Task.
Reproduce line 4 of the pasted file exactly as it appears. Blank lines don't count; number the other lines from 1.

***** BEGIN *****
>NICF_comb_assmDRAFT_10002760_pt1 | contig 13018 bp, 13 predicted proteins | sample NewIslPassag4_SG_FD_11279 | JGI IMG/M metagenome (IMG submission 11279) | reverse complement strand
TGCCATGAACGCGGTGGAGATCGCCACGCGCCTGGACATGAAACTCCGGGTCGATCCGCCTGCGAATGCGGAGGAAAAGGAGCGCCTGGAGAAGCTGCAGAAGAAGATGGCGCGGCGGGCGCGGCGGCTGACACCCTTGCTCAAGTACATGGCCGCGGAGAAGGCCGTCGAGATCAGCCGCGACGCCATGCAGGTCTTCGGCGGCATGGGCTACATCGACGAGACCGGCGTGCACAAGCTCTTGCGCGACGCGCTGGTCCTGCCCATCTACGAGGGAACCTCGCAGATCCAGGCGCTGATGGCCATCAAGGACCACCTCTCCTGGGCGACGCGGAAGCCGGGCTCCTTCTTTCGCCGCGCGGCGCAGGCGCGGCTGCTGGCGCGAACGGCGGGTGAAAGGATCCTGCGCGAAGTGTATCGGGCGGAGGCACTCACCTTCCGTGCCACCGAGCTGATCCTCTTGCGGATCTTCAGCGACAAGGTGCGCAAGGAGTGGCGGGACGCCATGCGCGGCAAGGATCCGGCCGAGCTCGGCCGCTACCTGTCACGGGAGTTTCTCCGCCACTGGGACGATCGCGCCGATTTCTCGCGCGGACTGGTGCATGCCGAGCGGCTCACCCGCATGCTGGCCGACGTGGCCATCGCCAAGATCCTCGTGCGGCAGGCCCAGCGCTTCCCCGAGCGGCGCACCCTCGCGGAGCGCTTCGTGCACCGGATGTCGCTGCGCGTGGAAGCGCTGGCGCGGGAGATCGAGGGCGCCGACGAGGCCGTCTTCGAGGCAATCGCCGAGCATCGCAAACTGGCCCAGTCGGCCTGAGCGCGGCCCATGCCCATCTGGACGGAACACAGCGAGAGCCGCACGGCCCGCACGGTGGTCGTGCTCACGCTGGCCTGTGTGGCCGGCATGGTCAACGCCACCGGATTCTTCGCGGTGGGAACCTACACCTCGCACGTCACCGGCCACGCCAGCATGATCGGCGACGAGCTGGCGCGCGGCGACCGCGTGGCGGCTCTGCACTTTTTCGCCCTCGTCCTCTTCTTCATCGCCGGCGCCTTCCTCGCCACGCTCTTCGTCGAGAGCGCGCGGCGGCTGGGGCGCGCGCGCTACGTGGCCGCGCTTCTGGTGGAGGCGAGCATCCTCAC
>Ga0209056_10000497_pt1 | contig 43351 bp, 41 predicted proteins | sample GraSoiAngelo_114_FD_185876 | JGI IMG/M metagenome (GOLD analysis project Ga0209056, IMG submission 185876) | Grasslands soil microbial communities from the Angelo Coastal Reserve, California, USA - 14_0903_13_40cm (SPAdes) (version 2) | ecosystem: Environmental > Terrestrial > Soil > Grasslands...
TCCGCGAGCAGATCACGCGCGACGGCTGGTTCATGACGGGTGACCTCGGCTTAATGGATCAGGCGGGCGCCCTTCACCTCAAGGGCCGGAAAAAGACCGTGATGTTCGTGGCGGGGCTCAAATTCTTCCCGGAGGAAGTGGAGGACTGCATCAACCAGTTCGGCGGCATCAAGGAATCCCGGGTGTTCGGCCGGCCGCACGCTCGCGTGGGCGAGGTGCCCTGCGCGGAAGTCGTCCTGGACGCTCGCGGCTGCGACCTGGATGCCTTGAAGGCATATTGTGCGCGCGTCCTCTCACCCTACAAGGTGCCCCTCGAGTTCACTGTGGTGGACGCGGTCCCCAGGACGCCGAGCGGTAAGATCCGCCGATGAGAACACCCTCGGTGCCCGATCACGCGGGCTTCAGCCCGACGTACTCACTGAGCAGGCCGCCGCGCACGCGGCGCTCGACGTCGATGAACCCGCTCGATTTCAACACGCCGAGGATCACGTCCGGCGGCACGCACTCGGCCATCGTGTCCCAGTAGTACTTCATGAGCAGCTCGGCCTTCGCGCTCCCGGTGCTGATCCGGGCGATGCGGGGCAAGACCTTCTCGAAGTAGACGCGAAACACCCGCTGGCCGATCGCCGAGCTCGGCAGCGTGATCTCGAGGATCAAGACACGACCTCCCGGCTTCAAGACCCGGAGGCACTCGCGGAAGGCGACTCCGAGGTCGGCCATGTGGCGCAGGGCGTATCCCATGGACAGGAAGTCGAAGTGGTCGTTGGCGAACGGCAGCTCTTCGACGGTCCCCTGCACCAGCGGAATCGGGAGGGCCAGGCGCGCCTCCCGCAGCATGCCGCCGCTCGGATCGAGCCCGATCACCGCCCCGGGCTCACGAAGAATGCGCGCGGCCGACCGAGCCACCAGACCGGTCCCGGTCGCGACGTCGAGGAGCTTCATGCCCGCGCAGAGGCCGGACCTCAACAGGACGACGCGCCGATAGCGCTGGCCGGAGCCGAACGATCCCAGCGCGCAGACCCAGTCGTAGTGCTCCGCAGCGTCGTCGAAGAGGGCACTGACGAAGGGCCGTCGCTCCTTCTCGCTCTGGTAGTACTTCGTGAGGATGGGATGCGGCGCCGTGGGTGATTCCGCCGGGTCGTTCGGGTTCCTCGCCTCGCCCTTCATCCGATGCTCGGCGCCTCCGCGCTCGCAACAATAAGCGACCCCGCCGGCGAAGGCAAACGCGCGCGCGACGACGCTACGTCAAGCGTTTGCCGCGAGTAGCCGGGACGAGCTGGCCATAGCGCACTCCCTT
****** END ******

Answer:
TCCGCGAGCAGATCACGCGCGACGGCTGGTTCATGACGGGTGACCTCGGCTTAATGGATCAGGCGGGCGCCCTTCACCTCAAGGGCCGGAAAAAGACCGTGATGTTCGTGGCGGGGCTCAAATTCTTCCCGGAGGAAGTGGAGGACTGCATCAACCAGTTCGGCGGCATCAAGGAATCCCGGGTGTTCGGCCGGCCGCACGCTCGCGTGGGCGAGGTGCCCTGCGCGGAAGTCGTCCTGGACGCTCGCGGCTGCGACCTGGATGCCTTGAAGGCATATTGTGCGCGCGTCCTCTCACCCTACAAGGTGCCCCTCGAGTTCACTGTGGTGGACGCGGTCCCCAGGACGCCGAGCGGTAAGATCCGCCGATGAGAACACCCTCGGTGCCCGATCACGCGGGCTTCAGCCCGACGTACTCACTGAGCAGGCCGCCGCGCACGCGGCGCTCGACGTCGATGAACCCGCTCGATTTCAACACGCCGAGGATCACGTCCGGCGGCACGCACTCGGCCATCGTGTCCCAGTAGTACTTCATGAGCAGCTCGGCCTTCGCGCTCCCGGTGCTGATCCGGGCGATGCGGGGCAAGACCTTCTCGAAGTAGACGCGAAACACCCGCTGGCCGATCGCCGAGCTCGGCAGCGTGATCTCGAGGATCAAGACACGACCTCCCGGCTTCAAGACCCGGAGGCACTCGCGGAAGGCGACTCCGAGGTCGGCCATGTGGCGCAGGGCGTATCCCATGGACAGGAAGTCGAAGTGGTCGTTGGCGAACGGCAGCTCTTCGACGGTCCCCTGCACCAGCGGAATCGGGAGGGCCAGGCGCGCCTCCCGCAGCATGCCGCCGCTCGGATCGAGCCCGATCACCGCCCCGGGCTCACGAAGAATGCGCGCGGCCGACCGAGCCACCAGACCGGTCCCGGTCGCGACGTCGAGGAGCTTCATGCCCGCGCAGAGGCCGGACCTCAACAGGACGACGCGCCGATAGCGCTGGCCGGAGCCGAACGATCCCAGCGCGCAGACCCAGTCGTAGTGCTCCGCAGCGTCGTCGAAGAGGGCACTGACGAAGGGCCGTCGCTCCTTCTCGCTCTGGTAGTACTTCGTGAGGATGGGATGCGGCGCCGTGGGTGATTCCGCCGGGTCGTTCGGGTTCCTCGCCTCGCCCTTCATCCGATGCTCGGCGCCTCCGCGCTCGCAACAATAAGCGACCCCGCCGGCGAAGGCAAACGCGCGCGCGACGACGCTACGTCAAGCGTTTGCCGCGAGTAGCCGGGACGAGCTGGCCATAGCGCACTCCCTT